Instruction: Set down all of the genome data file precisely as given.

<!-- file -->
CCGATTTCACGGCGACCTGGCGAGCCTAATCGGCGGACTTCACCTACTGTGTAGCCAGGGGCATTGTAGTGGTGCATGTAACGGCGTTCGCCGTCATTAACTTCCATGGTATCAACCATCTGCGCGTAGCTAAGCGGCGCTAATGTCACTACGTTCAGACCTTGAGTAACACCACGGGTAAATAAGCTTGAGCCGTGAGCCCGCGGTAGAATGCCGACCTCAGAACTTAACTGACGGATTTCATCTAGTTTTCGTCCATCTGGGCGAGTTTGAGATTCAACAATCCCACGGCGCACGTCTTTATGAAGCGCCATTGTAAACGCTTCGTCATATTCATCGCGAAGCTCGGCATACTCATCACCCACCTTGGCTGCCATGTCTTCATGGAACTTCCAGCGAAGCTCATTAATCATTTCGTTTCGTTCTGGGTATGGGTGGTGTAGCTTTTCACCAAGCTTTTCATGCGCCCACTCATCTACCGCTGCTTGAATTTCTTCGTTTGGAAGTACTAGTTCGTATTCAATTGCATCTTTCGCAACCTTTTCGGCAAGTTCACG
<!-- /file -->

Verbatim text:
CCGATTTCACGGCGACCTGGCGAGCCTAATCGGCGGACTTCACCTACTGTGTAGCCAGGGGCATTGTAGTGGTGCATGTAACGGCGTTCGCCGTCATTAACTTCCATGGTATCAACCATCTGCGCGTAGCTAAGCGGCGCTAATGTCACTACGTTCAGACCTTGAGTAACACCACGGGTAAATAAGCTTGAGCCGTGAGCCCGCGGTAGAATGCCGACCTCAGAACTTAACTGACGGATTTCATCTAGTTTTCGTCCATCTGGGCGAGTTTGAGATTCAACAATCCCACGGCGCACGTCTTTATGAAGCGCCATTGTAAACGCTTCGTCATATTCATCGCGAAGCTCGGCATACTCATCACCCACCTTGGCTGCCATGTCTTCATGGAACTTCCAGCGAAGCTCATTAATCATTTCGTTTCGTTCTGGGTATGGGTGGTGTAGCTTTTCACCAAGCTTTTCATGCGCCCACTCATCTACCGCTGCTTGAATTTCTTCGTTTGGAAGTACTAGTTCGTATTCAATTGCATCTTTCGCAACCTTTTCGGCAAGTTCACG